Table 8: Validity of combined IL-17 and RQ among the studied cases of chronic viral hepatitis B, liver cirrhosis, and HCC

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Multivariate regression analysis showed that both mRNA expression of IL-17 (RQ) and serum IL-17 were independent risk factors for developing cirrhosis and HCC among HBV patients [Table 9].
Table 9: Multivariate regression analysis for risk factors in cirrhotic patients and HCC patients

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  Discussion Top


IL-17 produced by Th17 cells serves as a chemoattractant for neutrophils, recruiting them to sites of infection and inflammation. Th17 cells also produce a number of other cytokines such as IL-22 and IL-21 that have been shown to synergize with IL-17 and enhance the expression of antimicrobial peptides in mucosal tissues[14].

HBV infection remains a global public health problem. More than 350 million people worldwide are suffering from persistent HBV infection. Chronic HBV infection is a serious clinical problem due to the potentially adverse sequelae of hepatic decompensation and the development of cirrhosis or HCC[15].

In addition to its potent proinflammatory capacity, IL-17 exerts its effects through the recruitment of monocytes and neutrophils, facilitating T-cell infiltration and activation and amplification of immune response by inducing the production of IL-6. In addition, IL-17 synergizes with other cytokines, particularly IL-1β and tumor necrosis factor-α[16].

This study aimed to evaluate the mRNA expression of IL-17 in patients with chronic HBV and evaluate its role in the development of liver cirrhosis and HCC.

The incidence of HCC started to increase over 45 years[17]. Similarly, the greatest proportional increase in cases of HCC has been observed between 45 and 60 years of age[18]. A study stated that liver cancer incidence rates increase after 20 years of age and peak at about age 50[19]. Another study revealed that the most predominant age group is between 40 and 59 years[20].

These results are in agreement with this study.

In this study, HCC was more predominant in males than in females; this result is in accordance with the most recent world health report (WHO) that indicated a total of 714 600 new cases of HCC worldwide, with 71% among men[21],[22], and have also reported that the male sex is an important risk factor for HCC[23].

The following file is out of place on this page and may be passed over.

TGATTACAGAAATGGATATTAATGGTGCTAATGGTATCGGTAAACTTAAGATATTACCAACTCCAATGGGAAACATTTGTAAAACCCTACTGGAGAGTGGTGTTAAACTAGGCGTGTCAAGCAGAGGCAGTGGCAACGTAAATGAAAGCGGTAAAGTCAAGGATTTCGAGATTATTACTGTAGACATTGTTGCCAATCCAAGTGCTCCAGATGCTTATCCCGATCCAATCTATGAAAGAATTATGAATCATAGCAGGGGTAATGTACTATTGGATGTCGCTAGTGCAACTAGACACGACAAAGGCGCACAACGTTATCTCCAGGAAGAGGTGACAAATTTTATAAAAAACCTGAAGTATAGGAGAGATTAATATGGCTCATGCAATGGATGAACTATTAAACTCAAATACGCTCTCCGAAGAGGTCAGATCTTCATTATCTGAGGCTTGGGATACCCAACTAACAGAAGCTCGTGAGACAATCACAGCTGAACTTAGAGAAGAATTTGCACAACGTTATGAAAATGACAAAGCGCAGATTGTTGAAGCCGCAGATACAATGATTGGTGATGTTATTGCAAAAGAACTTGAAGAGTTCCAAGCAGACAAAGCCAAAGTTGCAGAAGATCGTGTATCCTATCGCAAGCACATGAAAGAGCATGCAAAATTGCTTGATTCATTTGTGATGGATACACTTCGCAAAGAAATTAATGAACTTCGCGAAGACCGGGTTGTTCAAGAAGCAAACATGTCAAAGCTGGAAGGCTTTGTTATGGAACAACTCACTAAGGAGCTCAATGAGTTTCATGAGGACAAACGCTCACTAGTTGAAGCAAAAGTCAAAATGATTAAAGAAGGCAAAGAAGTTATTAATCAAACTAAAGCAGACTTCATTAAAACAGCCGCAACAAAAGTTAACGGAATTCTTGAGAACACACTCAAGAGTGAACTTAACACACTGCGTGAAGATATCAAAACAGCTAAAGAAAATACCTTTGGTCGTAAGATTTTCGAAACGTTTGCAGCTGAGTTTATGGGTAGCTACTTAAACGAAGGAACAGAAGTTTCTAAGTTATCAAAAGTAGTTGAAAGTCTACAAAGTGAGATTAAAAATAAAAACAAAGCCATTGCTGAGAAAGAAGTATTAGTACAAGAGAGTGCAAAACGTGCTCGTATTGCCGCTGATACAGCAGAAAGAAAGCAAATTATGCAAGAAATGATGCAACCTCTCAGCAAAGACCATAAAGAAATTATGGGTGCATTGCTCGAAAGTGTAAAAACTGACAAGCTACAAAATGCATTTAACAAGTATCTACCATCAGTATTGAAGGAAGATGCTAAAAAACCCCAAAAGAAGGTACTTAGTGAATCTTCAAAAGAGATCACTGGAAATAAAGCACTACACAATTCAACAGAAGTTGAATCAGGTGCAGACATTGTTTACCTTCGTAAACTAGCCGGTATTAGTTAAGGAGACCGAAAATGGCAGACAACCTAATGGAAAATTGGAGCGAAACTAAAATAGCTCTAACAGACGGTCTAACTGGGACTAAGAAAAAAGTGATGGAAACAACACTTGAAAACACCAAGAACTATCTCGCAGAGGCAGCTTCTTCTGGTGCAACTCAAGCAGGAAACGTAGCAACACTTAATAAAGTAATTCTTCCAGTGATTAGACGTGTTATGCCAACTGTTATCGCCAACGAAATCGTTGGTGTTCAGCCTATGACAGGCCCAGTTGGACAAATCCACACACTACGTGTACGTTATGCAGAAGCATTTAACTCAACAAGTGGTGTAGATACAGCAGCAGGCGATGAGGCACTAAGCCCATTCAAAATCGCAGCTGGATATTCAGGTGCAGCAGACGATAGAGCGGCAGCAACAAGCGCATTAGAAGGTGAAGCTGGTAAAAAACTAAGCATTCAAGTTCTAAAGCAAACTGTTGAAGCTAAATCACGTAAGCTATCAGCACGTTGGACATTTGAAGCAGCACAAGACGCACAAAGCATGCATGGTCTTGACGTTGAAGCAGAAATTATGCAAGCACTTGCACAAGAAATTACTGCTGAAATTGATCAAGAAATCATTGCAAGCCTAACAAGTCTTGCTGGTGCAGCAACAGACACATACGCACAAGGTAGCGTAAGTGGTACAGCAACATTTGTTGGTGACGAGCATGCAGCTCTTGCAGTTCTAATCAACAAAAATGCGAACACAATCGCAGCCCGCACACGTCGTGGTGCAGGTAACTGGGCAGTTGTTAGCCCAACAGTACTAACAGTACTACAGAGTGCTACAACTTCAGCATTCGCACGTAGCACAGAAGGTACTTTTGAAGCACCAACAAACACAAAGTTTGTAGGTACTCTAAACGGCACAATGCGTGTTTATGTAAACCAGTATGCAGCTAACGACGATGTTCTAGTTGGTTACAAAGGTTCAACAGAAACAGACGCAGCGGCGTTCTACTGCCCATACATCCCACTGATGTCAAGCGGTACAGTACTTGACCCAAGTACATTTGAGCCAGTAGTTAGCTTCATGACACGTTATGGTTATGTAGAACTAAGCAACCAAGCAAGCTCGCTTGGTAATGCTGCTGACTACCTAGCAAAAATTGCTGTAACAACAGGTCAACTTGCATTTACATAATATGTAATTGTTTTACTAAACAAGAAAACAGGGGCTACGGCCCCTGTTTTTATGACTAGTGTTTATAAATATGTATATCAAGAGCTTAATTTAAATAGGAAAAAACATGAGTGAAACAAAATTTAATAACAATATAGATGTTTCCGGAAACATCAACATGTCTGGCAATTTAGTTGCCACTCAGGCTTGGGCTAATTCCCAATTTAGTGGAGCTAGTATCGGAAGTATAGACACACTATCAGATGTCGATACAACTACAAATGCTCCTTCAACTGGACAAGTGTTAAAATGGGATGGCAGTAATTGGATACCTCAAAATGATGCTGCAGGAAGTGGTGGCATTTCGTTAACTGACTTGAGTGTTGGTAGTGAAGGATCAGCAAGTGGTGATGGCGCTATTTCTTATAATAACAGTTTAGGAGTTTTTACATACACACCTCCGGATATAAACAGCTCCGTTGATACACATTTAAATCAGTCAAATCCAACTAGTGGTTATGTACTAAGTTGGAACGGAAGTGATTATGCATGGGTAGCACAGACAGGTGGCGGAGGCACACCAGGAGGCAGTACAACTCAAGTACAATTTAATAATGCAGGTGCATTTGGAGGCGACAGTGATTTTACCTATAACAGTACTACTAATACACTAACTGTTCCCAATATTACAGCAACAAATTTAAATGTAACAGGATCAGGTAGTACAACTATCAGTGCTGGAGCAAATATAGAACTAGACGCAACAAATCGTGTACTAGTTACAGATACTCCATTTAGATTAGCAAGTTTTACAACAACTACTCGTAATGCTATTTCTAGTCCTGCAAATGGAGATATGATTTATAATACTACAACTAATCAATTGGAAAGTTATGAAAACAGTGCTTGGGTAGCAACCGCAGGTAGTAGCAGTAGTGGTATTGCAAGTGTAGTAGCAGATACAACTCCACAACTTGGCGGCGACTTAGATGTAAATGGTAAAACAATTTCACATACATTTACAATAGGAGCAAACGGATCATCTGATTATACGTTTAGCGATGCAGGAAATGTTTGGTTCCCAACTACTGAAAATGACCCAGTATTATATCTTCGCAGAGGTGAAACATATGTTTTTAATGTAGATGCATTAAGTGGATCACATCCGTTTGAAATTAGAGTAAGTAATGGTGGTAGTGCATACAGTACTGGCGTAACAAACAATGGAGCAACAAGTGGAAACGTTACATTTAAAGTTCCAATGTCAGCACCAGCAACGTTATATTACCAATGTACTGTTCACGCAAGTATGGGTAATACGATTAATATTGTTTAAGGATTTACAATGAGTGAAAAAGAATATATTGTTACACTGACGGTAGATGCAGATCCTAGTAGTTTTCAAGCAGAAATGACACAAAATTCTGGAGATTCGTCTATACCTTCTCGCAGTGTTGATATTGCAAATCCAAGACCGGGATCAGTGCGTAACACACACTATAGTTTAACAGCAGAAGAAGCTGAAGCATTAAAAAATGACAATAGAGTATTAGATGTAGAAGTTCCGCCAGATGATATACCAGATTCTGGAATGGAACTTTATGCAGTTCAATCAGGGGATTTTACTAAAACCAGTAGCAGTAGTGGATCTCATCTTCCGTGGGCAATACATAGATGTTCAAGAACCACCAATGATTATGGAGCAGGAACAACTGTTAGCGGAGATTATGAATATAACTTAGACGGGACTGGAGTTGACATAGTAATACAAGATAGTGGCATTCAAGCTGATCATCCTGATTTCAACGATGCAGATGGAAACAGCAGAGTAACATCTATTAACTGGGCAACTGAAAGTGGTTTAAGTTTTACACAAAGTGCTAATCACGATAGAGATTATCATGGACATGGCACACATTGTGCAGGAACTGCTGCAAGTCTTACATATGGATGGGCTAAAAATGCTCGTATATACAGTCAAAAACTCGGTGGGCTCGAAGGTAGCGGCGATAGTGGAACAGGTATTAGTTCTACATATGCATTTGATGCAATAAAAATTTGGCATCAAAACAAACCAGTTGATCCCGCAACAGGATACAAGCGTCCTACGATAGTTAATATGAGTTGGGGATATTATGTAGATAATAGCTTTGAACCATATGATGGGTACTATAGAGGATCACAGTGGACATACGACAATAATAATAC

In the current study, platelet count and hemoglobin were significantly lower in cirrhotic patients compared with the control group.

Another study reported that there are various theories about thrombocytopenia in chronic liver diseases. These theories include decreased thrombopoietin levels and splenic sequestration of platelets due to portal hypertension[24]. The associated anemia likely results from increased portal pressure generated by the resulting cirrhosis, which leads to a relative hypersplenism[25].

In the current study, there was a significant increase in PC% (INR) in patients groups (HCC and cirrhotic) compared with the control group as a result of a decreased rate of synthesis by the injured and exhausted liver cells.

The decrease in prothrombin concentration and the increase in INR had happened as a result of the decreased production of tissue factor, factor VII, and vitamin–K-dependent factors, which are synthesized by hepatocytes, and coagulation factors in the common pathway (prothrombin, factors V and X, and fi brinogen)[24].

The present study also revealed a significantly higher level of AFP in HCC patients compared with HBV patients and controls.

A significant elevation in serum AFP was found in the HCC group compared with cirrhosis patients and the control group[26],[27]. The increased production of AFP in HCC patients is most probably due to certain genes that are reactivated as a result of malignant transformation of cells. It was demonstrated that intracellular AFP may function as a signal molecule by binding key proteins involved in growth or apoptosis signal pathways[28].

ALT, AST, GGT, and ALP and total bilirubin in the liver were significantly higher in HCC patients and hepatitis B patients compared with the control group. A highly significant decrease in total protein and Alb and a significant increase in PC% (INR) in the patient groups (HCC and cirrhotic) compared with the control group were a result of decreased rate of synthesis by the injured and exhausted liver cells.

Aminotransferases are the most frequently utilized indicators of hepatocellular necrosis and are expected to be elevated in liver cell injury whatever the cause. The conventional tests for hepatic function do not distinguish HCC from cirrhosis, and therefore they contribute little to the diagnosis of the tumor with the exception of serum ALP, GGT, and total bilirubin, which were significantly elevated in the HCC group when compared with the HBV group due to the more prominent cholestatic effect of the tumor[29].

It was found that GGT levels were highly significant in the HCC group than in the liver cirrhosis group. This was in accordance with the results found by Carr[30].

In this study, serum albumin levels were significantly lower in HCC and cirrhotic patients compared with the control group.

Another study reported a significant deterioration in liver function in cirrhosis and HCC patients compared with the control group[31].

In the current study, a significant increase in the levels of total bilirubin and direct bilirubin in HCC patients in comparison with the other groups was found.